Dominant athletes are elemental, and their opponents swim against a riptide. No matter how many rivals attempt to try to break free of a champion’s reign, that dominant force almost always prevails.
Take, for example, Rafael Nadal’s play on clay courts. On the terre battue, he’s arguably been better than anyone on their best surface. During the Open Era, only one player has won a given tournament more than eight times – Nadal, who has won three clay events nine times each, including the French Open. He’s won 91 percent of his clay court matches, and prior to 2015, he defeated Top-10 rivals in 70 of 79 contests on the red dirt. Sure, Pete Sampras captured seven Wimbledon crowns and won 83 percent of his matches on the low-bouncing greenery, and 17-time Grand Slam titlist Roger Federer has earned seven major championships on grass himself, but perhaps only Martina Navratilova’s nine Wimbledon wins can match Nadal’s accomplishments.
“Rafa is by far the greatest clay court player in my generation and arguably the best of all time,” 2016 French Open entrant Brian Baker says. “Rafa always had that aura of invincibility on clay, and that could easily have an opponent thinking he had no chance to win.”
That is why Nadal’s play on clay last season was startling. The Mallorcan won just two clay court titles for the first time since 2004 and lost four of his six matches against the Top 10, with each defeat coming in straight sets.
Perhaps the most deflating came at his castle on the grounds of Roland Garros, Court Philippe Chatrier. In the past, Nadal could play somewhere between second and third gear and still Rocky Balboa his way to a win in Paris. Only one person previously beat Rafael Nadal at the French Open – Robin Soderling played a free-swinging match in 2009 to do so – but things were different last year at the clay court major.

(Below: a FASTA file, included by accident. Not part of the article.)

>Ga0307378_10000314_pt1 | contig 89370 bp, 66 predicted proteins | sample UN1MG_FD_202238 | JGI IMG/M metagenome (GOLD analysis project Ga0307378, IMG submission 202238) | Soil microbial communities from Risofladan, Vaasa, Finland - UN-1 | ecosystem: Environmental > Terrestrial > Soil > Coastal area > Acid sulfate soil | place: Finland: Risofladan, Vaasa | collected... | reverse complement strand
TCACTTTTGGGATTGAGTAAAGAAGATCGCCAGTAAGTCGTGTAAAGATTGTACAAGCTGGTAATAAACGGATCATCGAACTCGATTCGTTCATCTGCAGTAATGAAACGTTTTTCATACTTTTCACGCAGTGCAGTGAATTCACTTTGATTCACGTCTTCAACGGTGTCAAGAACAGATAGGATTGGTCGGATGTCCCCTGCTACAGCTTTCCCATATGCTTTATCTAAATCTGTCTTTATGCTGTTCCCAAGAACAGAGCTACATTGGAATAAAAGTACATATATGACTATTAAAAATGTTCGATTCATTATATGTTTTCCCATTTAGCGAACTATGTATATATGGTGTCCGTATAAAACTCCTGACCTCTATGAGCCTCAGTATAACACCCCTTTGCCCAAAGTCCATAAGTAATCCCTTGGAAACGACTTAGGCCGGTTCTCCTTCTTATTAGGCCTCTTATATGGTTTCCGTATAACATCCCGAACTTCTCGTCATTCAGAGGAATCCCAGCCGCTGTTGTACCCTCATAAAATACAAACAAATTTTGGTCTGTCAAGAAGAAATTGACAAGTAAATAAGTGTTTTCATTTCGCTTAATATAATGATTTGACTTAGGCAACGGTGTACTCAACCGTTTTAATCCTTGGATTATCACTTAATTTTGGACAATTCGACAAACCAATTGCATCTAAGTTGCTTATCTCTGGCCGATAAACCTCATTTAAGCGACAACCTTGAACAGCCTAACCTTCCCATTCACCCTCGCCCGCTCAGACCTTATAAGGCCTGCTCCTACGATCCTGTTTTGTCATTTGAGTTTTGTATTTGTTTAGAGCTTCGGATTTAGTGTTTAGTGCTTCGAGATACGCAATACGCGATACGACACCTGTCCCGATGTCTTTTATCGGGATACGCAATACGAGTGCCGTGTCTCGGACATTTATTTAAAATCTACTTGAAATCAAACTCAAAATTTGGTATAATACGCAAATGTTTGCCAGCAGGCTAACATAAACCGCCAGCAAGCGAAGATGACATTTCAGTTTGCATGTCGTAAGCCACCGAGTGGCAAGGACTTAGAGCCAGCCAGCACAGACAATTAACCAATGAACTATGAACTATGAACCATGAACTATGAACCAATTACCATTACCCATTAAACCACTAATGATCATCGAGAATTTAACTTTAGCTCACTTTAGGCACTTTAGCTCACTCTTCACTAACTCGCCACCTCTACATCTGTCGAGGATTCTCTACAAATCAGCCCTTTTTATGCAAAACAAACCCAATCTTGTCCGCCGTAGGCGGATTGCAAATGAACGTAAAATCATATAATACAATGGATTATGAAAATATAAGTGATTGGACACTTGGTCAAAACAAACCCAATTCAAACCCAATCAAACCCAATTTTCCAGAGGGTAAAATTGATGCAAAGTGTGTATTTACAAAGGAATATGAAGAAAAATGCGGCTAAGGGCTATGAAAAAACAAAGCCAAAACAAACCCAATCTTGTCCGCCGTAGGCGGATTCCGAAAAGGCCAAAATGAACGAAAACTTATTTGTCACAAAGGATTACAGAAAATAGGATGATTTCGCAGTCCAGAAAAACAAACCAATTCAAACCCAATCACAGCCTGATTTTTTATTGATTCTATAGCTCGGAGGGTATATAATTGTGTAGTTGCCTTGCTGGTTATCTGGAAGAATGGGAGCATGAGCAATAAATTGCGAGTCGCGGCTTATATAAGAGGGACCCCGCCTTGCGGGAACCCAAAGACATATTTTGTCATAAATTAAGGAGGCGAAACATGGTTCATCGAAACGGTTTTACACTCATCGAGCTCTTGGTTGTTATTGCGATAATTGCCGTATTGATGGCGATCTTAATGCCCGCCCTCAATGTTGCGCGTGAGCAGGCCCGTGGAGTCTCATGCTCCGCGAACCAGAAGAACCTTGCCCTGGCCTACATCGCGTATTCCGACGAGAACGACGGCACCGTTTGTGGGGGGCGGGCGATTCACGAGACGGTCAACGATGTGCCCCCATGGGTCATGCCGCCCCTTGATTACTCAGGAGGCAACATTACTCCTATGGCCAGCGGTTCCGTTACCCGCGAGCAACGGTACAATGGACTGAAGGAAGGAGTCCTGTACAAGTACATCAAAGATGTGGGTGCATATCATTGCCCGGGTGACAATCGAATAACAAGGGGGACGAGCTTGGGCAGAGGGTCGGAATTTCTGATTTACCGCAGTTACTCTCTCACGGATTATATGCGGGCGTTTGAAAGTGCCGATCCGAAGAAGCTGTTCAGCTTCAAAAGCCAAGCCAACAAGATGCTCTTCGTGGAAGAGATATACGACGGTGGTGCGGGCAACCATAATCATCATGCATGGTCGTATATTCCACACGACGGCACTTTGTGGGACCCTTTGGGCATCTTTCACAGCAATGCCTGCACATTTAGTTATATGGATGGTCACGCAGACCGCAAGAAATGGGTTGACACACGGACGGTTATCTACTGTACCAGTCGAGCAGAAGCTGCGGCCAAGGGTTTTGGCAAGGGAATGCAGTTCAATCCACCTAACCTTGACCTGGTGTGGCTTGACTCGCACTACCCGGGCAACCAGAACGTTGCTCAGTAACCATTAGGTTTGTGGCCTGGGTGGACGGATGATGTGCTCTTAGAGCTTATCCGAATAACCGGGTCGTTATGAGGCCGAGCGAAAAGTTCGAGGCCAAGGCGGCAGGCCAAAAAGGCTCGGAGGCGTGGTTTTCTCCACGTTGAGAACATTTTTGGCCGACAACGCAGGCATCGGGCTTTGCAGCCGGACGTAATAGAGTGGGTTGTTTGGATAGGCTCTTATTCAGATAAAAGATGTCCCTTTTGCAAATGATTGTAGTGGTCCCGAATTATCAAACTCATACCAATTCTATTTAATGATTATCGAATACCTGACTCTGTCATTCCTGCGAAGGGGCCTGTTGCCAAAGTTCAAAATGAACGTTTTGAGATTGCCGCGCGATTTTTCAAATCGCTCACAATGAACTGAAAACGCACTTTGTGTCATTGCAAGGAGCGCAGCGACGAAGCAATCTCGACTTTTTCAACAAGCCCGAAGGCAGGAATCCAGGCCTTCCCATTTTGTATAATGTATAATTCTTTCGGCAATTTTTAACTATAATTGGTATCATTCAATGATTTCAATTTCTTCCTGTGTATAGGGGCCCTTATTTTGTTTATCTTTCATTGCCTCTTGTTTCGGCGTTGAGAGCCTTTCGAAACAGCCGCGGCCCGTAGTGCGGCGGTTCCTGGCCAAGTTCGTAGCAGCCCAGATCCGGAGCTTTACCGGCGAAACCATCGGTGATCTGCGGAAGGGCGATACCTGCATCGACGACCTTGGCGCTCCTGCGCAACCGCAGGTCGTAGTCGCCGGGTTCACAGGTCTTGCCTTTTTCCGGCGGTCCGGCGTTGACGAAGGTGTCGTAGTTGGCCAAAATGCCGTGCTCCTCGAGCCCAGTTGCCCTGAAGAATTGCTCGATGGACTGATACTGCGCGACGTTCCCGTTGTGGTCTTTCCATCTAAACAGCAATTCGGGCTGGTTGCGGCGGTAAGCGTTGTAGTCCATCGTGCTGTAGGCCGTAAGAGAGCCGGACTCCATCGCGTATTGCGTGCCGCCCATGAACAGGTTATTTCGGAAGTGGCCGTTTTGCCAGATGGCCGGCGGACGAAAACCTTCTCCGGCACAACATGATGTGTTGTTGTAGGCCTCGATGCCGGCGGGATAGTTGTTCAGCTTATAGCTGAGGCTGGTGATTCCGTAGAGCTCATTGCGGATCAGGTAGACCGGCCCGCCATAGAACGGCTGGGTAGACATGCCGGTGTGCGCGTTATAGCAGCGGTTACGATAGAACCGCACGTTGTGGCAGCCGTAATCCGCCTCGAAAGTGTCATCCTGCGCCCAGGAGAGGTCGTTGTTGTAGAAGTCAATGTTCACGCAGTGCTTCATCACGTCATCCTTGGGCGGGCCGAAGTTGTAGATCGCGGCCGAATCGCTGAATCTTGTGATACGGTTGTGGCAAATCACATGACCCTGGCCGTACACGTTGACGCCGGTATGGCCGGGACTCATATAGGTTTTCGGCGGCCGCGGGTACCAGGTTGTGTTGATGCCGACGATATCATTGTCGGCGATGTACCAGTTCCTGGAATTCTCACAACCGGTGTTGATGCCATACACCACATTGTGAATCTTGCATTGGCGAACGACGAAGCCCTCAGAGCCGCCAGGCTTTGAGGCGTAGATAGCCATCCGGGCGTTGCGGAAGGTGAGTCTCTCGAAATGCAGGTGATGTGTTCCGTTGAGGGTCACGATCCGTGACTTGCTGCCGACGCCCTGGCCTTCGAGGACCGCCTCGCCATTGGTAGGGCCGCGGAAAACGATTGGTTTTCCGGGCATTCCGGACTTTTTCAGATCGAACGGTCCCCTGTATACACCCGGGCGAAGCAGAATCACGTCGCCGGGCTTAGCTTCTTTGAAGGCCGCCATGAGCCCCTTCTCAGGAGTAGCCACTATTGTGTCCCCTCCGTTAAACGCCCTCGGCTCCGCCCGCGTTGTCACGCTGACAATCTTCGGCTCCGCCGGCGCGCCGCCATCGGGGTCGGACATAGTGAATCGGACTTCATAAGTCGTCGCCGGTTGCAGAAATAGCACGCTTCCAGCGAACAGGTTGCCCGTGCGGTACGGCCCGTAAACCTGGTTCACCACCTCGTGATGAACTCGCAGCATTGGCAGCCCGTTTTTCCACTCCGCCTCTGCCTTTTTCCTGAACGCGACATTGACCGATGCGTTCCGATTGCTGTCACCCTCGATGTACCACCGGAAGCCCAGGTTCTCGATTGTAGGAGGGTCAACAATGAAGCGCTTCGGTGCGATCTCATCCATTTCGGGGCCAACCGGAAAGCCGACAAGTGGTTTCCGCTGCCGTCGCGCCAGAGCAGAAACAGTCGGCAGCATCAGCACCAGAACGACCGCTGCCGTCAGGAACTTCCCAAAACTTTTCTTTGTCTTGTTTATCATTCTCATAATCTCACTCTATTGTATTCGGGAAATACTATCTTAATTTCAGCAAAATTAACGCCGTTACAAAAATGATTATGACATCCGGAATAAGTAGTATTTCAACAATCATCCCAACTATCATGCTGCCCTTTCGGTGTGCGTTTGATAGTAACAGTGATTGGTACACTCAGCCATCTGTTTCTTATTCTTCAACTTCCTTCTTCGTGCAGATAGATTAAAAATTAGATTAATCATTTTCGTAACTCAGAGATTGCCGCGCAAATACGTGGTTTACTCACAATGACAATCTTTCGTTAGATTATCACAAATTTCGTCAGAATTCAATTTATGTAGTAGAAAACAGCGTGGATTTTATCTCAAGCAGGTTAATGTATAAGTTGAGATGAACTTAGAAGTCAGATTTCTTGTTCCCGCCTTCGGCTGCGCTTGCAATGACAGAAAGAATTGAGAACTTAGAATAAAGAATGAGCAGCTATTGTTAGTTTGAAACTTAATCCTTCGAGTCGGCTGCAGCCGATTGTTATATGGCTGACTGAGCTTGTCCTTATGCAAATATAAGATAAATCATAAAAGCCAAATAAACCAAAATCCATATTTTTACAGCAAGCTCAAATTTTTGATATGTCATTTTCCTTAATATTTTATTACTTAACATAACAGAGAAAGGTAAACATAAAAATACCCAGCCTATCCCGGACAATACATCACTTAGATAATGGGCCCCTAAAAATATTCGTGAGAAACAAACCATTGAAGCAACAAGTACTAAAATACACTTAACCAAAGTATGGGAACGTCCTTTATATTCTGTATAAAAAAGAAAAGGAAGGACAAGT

In the quarterfinals, a familiar opponent in Novak Djokovic was across the net. Nadal had beaten the Serbian in all six of their previous matchups at the French Open, dropping only four total sets along the way. But now down to number seven in the rankings, Nadal was not the clear favorite on his court for arguably the first time since he was a teen.
The end result? 7-5, 6-3, 6-1, Djokovic.
Djokovic was the riptide, and Nadal was left treading water. For the first time since 2005, he sunk to tenth in the rankings.
“I thought that he was going to really start sliding further,” ESPN tennis analyst and former world No. 4 Brad Gilbert says.
But this year, Nadal has battled back. After returning to the top five with a strong fall season, the 29-year-old shrugged off a first round loss at the Australian Open to win 24 of his next 30 matches, with one of those losses via retirement in Miami and two more coming against Djokovic. Nadal’s 13-match winning streak during that span was his longest since 2013, when he won 22 straight to reclaim the Number One ranking. Nadal was second in the 2016 year-to-date rankings until last week in Rome, when Andy Murray crept ahead by virtue of winning the ATP Masters 1000 tournament, defeating Djokovic 6-3, 6-3 in the final.
“Rafa is starting to play better and better, winning Monte Carlo, Barcelona, even the way he played in Madrid,” Tennis Channel analyst Justin Gimelstob says. “I think he’s very close to being exactly where he needs to be in order to try and win his tenth French Open. He’s hitting his backhand better, he’s taking it earlier, his court position is better, his forehand is more explosive. He’s playing more relaxed and more energetic.”